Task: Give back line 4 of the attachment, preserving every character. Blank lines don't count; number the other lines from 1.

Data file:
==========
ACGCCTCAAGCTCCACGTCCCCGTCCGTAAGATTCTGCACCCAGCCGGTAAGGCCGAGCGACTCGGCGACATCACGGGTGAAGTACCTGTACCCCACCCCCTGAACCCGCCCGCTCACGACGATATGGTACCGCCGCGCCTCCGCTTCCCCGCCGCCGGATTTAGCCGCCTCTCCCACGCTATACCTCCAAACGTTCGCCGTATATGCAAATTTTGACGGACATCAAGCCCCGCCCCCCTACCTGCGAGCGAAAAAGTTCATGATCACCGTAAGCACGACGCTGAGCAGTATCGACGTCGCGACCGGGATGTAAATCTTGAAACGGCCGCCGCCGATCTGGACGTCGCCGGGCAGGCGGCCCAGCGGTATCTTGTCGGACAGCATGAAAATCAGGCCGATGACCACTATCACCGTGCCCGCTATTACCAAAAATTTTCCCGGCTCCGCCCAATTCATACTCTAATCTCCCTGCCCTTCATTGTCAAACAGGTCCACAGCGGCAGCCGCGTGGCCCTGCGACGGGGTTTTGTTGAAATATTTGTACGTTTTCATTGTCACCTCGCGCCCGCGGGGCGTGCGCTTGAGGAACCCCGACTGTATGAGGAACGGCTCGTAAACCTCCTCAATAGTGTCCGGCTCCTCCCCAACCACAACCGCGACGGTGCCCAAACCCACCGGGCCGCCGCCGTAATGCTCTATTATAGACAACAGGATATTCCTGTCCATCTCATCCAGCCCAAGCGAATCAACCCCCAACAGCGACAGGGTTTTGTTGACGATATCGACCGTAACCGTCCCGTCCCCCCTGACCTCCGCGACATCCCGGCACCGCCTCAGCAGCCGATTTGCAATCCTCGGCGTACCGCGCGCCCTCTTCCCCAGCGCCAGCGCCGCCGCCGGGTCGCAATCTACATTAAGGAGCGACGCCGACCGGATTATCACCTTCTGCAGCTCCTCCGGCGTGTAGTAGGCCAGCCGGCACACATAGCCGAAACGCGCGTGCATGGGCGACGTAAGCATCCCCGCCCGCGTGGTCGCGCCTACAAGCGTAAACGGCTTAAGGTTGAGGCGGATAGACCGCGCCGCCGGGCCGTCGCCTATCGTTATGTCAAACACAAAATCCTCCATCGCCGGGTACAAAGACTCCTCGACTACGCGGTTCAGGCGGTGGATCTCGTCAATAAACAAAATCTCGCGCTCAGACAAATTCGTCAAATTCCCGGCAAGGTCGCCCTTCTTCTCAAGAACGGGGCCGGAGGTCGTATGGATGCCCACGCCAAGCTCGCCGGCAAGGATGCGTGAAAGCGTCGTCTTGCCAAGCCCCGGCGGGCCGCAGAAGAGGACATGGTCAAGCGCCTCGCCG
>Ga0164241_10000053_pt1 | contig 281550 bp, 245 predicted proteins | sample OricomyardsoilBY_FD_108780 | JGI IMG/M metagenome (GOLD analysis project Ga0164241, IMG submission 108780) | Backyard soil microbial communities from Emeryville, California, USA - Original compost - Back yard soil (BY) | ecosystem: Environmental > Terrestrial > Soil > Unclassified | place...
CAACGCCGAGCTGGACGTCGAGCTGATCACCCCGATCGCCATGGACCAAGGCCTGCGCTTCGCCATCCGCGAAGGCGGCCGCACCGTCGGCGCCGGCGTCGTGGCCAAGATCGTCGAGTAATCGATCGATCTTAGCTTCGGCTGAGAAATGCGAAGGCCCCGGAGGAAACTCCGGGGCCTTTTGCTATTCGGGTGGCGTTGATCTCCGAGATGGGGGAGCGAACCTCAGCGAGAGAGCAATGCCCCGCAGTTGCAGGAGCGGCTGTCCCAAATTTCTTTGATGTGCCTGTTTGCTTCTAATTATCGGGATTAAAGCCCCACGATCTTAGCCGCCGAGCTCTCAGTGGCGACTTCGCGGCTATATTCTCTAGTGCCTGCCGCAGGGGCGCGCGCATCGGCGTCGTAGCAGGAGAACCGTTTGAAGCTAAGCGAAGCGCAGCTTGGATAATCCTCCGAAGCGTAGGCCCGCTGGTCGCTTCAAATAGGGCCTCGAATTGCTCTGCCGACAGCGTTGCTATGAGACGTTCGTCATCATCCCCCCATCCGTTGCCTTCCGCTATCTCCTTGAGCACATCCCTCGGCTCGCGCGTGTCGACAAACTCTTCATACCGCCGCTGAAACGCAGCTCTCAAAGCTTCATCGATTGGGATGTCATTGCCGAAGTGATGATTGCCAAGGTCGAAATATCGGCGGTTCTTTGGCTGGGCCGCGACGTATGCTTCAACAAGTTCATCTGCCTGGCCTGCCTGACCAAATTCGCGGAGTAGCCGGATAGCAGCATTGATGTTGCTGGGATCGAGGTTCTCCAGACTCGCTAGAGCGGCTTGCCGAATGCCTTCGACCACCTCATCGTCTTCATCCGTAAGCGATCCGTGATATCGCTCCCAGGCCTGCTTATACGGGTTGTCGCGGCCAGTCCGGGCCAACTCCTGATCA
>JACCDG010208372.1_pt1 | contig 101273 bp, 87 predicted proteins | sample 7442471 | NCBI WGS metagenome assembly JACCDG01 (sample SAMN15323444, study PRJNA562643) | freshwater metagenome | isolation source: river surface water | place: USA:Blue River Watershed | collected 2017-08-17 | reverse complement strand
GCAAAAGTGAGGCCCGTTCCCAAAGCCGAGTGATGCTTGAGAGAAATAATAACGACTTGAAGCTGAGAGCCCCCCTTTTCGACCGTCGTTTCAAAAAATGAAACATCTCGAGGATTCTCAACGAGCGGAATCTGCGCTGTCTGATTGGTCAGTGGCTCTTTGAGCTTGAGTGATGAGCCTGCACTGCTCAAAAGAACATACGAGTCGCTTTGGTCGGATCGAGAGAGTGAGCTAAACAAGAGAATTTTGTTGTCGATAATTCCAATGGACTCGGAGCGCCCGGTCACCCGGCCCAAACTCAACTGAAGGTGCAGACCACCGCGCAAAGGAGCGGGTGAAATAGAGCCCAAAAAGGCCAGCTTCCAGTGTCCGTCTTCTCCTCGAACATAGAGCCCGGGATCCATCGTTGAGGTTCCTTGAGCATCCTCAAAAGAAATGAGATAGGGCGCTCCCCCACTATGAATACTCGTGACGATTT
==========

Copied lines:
>JACCDG010208372.1_pt1 | contig 101273 bp, 87 predicted proteins | sample 7442471 | NCBI WGS metagenome assembly JACCDG01 (sample SAMN15323444, study PRJNA562643) | freshwater metagenome | isolation source: river surface water | place: USA:Blue River Watershed | collected 2017-08-17 | reverse complement strand